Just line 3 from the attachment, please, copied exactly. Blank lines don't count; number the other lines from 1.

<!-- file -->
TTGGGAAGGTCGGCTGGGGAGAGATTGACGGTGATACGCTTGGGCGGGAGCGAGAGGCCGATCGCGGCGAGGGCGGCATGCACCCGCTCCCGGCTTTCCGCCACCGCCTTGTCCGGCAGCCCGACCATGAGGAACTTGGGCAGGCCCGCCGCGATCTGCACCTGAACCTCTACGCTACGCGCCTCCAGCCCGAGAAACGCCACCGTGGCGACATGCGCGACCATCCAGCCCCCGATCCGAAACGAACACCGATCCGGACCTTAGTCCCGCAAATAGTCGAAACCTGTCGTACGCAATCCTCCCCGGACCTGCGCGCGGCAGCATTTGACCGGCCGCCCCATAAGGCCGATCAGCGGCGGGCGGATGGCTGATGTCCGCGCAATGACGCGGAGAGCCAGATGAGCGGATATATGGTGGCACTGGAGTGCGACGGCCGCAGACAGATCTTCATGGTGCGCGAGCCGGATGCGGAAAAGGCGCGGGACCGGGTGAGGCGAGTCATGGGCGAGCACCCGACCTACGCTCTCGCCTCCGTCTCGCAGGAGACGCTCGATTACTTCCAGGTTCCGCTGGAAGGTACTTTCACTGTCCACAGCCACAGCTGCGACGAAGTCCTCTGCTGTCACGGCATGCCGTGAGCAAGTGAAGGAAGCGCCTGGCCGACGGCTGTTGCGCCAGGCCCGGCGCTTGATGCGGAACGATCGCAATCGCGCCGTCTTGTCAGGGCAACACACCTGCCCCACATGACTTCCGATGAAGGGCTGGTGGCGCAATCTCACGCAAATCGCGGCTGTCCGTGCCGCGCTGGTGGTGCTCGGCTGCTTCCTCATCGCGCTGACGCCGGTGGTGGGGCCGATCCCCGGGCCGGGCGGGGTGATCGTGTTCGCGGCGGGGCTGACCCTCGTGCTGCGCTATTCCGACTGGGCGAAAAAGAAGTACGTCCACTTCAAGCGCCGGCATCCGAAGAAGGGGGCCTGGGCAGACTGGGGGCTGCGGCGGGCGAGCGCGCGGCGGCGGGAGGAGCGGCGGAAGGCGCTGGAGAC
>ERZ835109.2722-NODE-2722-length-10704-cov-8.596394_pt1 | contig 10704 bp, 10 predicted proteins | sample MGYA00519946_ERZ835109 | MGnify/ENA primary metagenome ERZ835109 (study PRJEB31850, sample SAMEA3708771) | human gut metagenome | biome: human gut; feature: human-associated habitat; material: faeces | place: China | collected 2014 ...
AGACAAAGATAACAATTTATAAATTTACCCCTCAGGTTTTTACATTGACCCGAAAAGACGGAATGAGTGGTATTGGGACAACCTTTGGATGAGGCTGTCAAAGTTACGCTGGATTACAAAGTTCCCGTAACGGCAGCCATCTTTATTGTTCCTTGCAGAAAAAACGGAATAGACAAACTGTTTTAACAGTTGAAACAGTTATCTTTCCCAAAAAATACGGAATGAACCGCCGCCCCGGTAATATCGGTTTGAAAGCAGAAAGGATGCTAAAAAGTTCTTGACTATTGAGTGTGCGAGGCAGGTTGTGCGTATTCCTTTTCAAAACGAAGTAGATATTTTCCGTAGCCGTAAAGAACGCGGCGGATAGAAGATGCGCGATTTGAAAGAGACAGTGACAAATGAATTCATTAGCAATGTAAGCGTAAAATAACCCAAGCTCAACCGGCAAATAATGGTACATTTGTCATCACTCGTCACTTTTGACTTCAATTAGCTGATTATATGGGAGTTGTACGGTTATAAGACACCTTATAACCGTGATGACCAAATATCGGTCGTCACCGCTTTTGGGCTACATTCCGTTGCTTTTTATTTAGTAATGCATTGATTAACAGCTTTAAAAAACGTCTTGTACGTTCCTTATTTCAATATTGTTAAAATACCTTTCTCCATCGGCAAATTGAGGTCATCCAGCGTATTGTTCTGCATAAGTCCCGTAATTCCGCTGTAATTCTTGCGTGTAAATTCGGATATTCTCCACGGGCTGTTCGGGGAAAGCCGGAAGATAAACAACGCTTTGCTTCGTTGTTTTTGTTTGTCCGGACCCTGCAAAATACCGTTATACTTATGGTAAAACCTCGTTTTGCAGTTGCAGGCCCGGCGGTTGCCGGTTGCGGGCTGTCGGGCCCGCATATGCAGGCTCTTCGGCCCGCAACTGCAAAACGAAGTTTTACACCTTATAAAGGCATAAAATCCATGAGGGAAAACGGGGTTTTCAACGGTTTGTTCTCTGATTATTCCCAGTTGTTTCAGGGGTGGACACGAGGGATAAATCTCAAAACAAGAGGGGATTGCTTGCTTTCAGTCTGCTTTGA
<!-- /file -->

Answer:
AGACAAAGATAACAATTTATAAATTTACCCCTCAGGTTTTTACATTGACCCGAAAAGACGGAATGAGTGGTATTGGGACAACCTTTGGATGAGGCTGTCAAAGTTACGCTGGATTACAAAGTTCCCGTAACGGCAGCCATCTTTATTGTTCCTTGCAGAAAAAACGGAATAGACAAACTGTTTTAACAGTTGAAACAGTTATCTTTCCCAAAAAATACGGAATGAACCGCCGCCCCGGTAATATCGGTTTGAAAGCAGAAAGGATGCTAAAAAGTTCTTGACTATTGAGTGTGCGAGGCAGGTTGTGCGTATTCCTTTTCAAAACGAAGTAGATATTTTCCGTAGCCGTAAAGAACGCGGCGGATAGAAGATGCGCGATTTGAAAGAGACAGTGACAAATGAATTCATTAGCAATGTAAGCGTAAAATAACCCAAGCTCAACCGGCAAATAATGGTACATTTGTCATCACTCGTCACTTTTGACTTCAATTAGCTGATTATATGGGAGTTGTACGGTTATAAGACACCTTATAACCGTGATGACCAAATATCGGTCGTCACCGCTTTTGGGCTACATTCCGTTGCTTTTTATTTAGTAATGCATTGATTAACAGCTTTAAAAAACGTCTTGTACGTTCCTTATTTCAATATTGTTAAAATACCTTTCTCCATCGGCAAATTGAGGTCATCCAGCGTATTGTTCTGCATAAGTCCCGTAATTCCGCTGTAATTCTTGCGTGTAAATTCGGATATTCTCCACGGGCTGTTCGGGGAAAGCCGGAAGATAAACAACGCTTTGCTTCGTTGTTTTTGTTTGTCCGGACCCTGCAAAATACCGTTATACTTATGGTAAAACCTCGTTTTGCAGTTGCAGGCCCGGCGGTTGCCGGTTGCGGGCTGTCGGGCCCGCATATGCAGGCTCTTCGGCCCGCAACTGCAAAACGAAGTTTTACACCTTATAAAGGCATAAAATCCATGAGGGAAAACGGGGTTTTCAACGGTTTGTTCTCTGATTATTCCCAGTTGTTTCAGGGGTGGACACGAGGGATAAATCTCAAAACAAGAGGGGATTGCTTGCTTTCAGTCTGCTTTGA